# Simon Krenger

## Java Service Wrapper 3.5.23 for Windows x64

A blog reader asked me if I had plans to release a new 64bit-community wrapper… Indeed I have plans to do so, just did not have time so far to compile a new package. So here it goes:

As always, I don’t guarantee anything, so please note:

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## Algorithm to find first available number

So recently I stumbled across a programming quiz to which I later returned because it somehow fascinated me.

### Problem

Finding the first available number (or the smallest missing number) in a list is a common problem in Computer Science (for example for Defragmenting or generating keys) and describes the search for the smallest natural number, which is not part of a set X of natural numbers. X is a set of distinct natural numbers (and being a set, is not ordered).

We are now looking for a function with linear worst-case time complexity O(n).

### Example

We define X as a set of distinct natural numbers:

X = {23,9,12,0,11,1,13,7,21,14,5,4,17,19,3,6,2}

So in this set, we find that the number 8 is the first available number (smallest missing number). So running the algorithm over the above set should return 8.

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## Java Service Wrapper 3.5.22 for Windows x64

After fiddling with the NMAKE file and a nudge from a nice commenter, I hereby provide the latest version of the Tanuki Service Wrapper for Windows x64.

As always, I don’t guarantee anything, so please note:

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## Java Service Wrapper 3.5.19 for Windows x64

After quite a long time, Tanuki Software released another two versions of the Tanuki Service Wrapper. I hereby provide a build of the latest version of the wrapper, version 3.5.19.

As always, I don’t guarantee anything, so please note:

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## Java Service Wrapper 3.5.17 for Windows x64

An anonymous commenter noticed that there was a new version of the Tanuki Service Wrapper available. So I hereby present the latest version of the wrapper. Merry christmas to all of you!

As always, I don’t guarantee anything, so please note:

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## Java Service Wrapper 3.5.16 for Windows x64

Recently, Tanuki Software released a new version of the Tanuki Service Wrapper (version 3.5.16). I am happy to make a compiled version of the Tanuki Service Wrapper for Windows Server (64-bit) available to you.

As always, I don’t guarantee anything, so please note:

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## Java Service Wrapper 3.5.15 for Windows x64

I always like comments in my blog and someone nicely asked if I could provide a new build for the Tanuki Service Wrapper for Windows x64 (Community Edition). Sure I can! Find the download link below.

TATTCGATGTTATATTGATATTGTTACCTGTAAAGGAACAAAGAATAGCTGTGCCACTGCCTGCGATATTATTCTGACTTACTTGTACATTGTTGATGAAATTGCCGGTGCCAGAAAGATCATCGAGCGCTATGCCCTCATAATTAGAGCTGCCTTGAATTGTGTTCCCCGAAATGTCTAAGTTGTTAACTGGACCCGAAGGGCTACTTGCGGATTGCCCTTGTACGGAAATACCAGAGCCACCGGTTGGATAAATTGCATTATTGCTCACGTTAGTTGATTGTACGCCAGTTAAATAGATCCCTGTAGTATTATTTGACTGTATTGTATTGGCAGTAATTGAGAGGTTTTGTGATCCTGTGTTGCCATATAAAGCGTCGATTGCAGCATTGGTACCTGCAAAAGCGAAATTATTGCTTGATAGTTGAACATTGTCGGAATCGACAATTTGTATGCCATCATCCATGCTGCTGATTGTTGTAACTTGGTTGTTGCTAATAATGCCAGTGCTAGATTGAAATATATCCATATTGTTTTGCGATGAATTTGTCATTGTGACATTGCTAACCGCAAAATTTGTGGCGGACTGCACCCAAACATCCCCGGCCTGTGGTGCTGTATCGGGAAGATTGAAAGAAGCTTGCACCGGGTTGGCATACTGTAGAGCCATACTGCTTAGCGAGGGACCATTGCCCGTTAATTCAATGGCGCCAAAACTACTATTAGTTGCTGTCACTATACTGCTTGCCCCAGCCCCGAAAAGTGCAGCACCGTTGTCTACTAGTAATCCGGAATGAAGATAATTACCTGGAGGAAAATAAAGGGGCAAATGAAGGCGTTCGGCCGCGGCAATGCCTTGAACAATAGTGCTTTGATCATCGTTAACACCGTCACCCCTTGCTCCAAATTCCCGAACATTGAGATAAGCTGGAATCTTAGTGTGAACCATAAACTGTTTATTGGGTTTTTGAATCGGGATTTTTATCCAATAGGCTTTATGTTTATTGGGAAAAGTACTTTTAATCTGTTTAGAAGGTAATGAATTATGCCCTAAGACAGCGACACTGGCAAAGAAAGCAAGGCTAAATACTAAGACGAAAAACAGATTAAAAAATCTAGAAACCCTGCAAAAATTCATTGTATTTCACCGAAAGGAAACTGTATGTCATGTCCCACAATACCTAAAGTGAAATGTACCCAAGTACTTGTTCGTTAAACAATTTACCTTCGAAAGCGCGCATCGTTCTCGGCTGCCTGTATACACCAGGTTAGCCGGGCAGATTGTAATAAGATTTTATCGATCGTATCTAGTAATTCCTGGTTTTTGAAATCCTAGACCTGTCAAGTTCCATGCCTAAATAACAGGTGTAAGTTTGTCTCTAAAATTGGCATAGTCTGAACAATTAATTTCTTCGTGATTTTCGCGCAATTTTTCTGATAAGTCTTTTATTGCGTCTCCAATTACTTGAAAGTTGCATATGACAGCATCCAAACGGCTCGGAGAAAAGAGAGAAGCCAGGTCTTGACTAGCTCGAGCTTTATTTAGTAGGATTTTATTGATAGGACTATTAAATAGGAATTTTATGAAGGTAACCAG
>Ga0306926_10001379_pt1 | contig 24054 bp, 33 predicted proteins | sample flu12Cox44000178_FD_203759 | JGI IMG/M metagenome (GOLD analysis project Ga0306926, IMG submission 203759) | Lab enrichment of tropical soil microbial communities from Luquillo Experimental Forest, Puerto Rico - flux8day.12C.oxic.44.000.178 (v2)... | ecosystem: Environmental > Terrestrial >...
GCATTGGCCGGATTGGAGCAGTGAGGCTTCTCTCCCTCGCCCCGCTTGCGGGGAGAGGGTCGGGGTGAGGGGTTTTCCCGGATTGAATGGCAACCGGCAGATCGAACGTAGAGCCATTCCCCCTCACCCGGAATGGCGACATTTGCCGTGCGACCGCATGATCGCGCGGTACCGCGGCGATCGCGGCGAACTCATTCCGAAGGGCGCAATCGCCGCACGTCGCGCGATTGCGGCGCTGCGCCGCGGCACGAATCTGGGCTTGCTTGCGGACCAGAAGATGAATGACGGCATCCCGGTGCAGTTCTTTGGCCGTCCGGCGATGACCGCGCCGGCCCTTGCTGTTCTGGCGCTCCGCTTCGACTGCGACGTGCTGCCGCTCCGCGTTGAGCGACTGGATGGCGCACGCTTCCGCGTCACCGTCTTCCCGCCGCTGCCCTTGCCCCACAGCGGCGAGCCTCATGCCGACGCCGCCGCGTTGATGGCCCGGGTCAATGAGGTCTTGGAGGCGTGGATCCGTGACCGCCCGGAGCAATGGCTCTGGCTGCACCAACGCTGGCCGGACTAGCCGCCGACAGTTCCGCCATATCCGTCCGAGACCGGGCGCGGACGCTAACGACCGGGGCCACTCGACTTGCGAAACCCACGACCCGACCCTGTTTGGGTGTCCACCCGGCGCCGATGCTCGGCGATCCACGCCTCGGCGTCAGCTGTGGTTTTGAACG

As always, I don’t guarantee anything, so please note:

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## Java Service Wrapper 3.5.14 for Windows x64

Due to a a request, I am uploading a more current version of the Tanuki Service Wrapper for Windows x64 (Community edition). I used these instructions to build the wrapper. Find the download link below.

As always, I don’t guarantee anything, so please note:

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## Java: Recursive digit sum function

For an university assignment, I had to implement a recursive function to calculate the digit sum of a given number. I place my solution here for my own reference:

``````public static int digitSum(int n) {
if(n < 10)
return n;
else
return n % 10 + digitSum(n / 10);
}``````

This code can also be found in the GitHub repository that I am keeping for university: ChecksumTool.java

## Java: Comparing floating-point numbers

When comparing floating-point numbers (float, double) in Java, we quickly discover that we get roundoff errors. This has to do with the limited precision of Java floating point variables. The following code example shows the problem at hand:

``````double r = Math.sqrt(2);
double d = r * r - 2;
if (d == 0)
System.out.println("sqrt(2) squared minus 2 is 0");
else
System.out.println("sqrt(2) squared minus 2 is not 0 but " + d);``````

Theoretically, `d` should be 0, but because we have limited precision (see the documentation on primitive data types) there will be a difference:

``sqrt(2) squared minus 2 is not 0 but 4.440892098500626E-16``

One possibility to circumvent this problem is to define a constant value (the following example uses `EPSILON`). We then check if the difference is smaller than that constant value. Since we received a very small number (4.4E-16) above, we can use 1E-14 as the value of our constant:

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#### Hello world

My name is Simon Krenger, I am a Technical Account Manager (TAM) at Red Hat. I advise our customers in using Kubernetes, Containers, Linux and Open Source.

#### Blog Categories

1. Kubernetes / OpenShift
2. Linux
3. MySQL
4. Oracle
5. Personal
6. Windows